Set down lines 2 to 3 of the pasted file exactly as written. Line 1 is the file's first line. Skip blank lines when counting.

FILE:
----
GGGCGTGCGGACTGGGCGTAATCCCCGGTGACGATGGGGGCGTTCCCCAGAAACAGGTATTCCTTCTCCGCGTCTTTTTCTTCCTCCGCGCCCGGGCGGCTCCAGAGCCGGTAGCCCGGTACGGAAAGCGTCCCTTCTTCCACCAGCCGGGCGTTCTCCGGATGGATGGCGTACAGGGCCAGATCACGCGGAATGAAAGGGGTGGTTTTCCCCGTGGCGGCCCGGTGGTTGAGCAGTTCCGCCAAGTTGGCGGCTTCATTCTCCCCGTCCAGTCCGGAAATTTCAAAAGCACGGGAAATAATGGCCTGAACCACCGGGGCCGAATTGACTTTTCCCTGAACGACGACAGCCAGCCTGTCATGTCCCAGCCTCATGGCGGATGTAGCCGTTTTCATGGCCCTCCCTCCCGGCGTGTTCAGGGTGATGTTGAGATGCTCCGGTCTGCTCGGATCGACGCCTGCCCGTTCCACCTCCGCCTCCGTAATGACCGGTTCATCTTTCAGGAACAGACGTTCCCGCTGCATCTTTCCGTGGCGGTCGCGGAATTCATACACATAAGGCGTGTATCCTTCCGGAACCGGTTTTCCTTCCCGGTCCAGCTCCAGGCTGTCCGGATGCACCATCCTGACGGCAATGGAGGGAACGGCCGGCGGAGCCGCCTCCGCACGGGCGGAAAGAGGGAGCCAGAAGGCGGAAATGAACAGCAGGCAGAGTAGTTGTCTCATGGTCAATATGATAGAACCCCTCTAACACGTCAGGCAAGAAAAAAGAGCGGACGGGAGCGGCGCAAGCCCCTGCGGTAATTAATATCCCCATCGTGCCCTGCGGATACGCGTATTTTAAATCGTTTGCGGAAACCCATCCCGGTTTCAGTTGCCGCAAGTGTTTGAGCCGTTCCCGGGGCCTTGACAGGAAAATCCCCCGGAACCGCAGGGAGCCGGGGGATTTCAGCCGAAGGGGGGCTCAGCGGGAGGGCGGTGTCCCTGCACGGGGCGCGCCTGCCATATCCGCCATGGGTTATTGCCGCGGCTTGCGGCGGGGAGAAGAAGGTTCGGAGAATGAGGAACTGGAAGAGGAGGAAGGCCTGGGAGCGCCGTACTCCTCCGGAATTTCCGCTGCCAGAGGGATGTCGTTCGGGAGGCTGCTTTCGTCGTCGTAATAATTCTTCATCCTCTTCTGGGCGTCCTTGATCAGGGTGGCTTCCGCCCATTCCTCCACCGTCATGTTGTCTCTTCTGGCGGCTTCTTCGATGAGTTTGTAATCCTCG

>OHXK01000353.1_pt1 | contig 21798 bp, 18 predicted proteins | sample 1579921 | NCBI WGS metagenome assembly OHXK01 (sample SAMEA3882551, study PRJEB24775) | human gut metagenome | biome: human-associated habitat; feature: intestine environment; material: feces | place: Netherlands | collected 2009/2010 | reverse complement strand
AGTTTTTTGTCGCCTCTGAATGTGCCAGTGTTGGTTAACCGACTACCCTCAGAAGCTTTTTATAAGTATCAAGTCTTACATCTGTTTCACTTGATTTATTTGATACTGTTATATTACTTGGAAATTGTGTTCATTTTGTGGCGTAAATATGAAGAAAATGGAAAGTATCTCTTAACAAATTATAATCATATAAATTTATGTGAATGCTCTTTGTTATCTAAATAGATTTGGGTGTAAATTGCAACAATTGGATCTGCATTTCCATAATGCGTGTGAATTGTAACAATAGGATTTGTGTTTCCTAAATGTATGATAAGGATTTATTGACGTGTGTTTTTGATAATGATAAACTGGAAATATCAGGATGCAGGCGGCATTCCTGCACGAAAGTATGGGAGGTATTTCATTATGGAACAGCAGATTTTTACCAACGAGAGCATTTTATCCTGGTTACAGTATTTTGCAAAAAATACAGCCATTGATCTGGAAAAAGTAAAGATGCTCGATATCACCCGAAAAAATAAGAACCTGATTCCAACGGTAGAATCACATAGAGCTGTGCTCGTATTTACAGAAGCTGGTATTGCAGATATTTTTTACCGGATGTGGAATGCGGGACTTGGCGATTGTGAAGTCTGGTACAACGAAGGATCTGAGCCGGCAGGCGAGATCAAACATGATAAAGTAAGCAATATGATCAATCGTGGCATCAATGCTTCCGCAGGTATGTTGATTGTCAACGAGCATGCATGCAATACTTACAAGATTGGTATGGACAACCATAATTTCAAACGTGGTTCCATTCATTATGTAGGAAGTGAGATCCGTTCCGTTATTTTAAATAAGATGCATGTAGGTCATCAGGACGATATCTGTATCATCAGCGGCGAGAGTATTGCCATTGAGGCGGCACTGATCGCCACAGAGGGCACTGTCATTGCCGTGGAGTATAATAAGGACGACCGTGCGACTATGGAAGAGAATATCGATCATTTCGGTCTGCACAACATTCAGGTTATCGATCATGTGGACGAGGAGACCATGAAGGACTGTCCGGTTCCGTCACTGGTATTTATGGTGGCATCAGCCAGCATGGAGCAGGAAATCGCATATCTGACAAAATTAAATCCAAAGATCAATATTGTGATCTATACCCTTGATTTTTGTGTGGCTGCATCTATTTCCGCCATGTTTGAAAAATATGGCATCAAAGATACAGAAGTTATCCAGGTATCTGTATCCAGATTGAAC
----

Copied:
>OHXK01000353.1_pt1 | contig 21798 bp, 18 predicted proteins | sample 1579921 | NCBI WGS metagenome assembly OHXK01 (sample SAMEA3882551, study PRJEB24775) | human gut metagenome | biome: human-associated habitat; feature: intestine environment; material: feces | place: Netherlands | collected 2009/2010 | reverse complement strand
AGTTTTTTGTCGCCTCTGAATGTGCCAGTGTTGGTTAACCGACTACCCTCAGAAGCTTTTTATAAGTATCAAGTCTTACATCTGTTTCACTTGATTTATTTGATACTGTTATATTACTTGGAAATTGTGTTCATTTTGTGGCGTAAATATGAAGAAAATGGAAAGTATCTCTTAACAAATTATAATCATATAAATTTATGTGAATGCTCTTTGTTATCTAAATAGATTTGGGTGTAAATTGCAACAATTGGATCTGCATTTCCATAATGCGTGTGAATTGTAACAATAGGATTTGTGTTTCCTAAATGTATGATAAGGATTTATTGACGTGTGTTTTTGATAATGATAAACTGGAAATATCAGGATGCAGGCGGCATTCCTGCACGAAAGTATGGGAGGTATTTCATTATGGAACAGCAGATTTTTACCAACGAGAGCATTTTATCCTGGTTACAGTATTTTGCAAAAAATACAGCCATTGATCTGGAAAAAGTAAAGATGCTCGATATCACCCGAAAAAATAAGAACCTGATTCCAACGGTAGAATCACATAGAGCTGTGCTCGTATTTACAGAAGCTGGTATTGCAGATATTTTTTACCGGATGTGGAATGCGGGACTTGGCGATTGTGAAGTCTGGTACAACGAAGGATCTGAGCCGGCAGGCGAGATCAAACATGATAAAGTAAGCAATATGATCAATCGTGGCATCAATGCTTCCGCAGGTATGTTGATTGTCAACGAGCATGCATGCAATACTTACAAGATTGGTATGGACAACCATAATTTCAAACGTGGTTCCATTCATTATGTAGGAAGTGAGATCCGTTCCGTTATTTTAAATAAGATGCATGTAGGTCATCAGGACGATATCTGTATCATCAGCGGCGAGAGTATTGCCATTGAGGCGGCACTGATCGCCACAGAGGGCACTGTCATTGCCGTGGAGTATAATAAGGACGACCGTGCGACTATGGAAGAGAATATCGATCATTTCGGTCTGCACAACATTCAGGTTATCGATCATGTGGACGAGGAGACCATGAAGGACTGTCCGGTTCCGTCACTGGTATTTATGGTGGCATCAGCCAGCATGGAGCAGGAAATCGCATATCTGACAAAATTAAATCCAAAGATCAATATTGTGATCTATACCCTTGATTTTTGTGTGGCTGCATCTATTTCCGCCATGTTTGAAAAATATGGCATCAAAGATACAGAAGTTATCCAGGTATCTGTATCCAGATTGAAC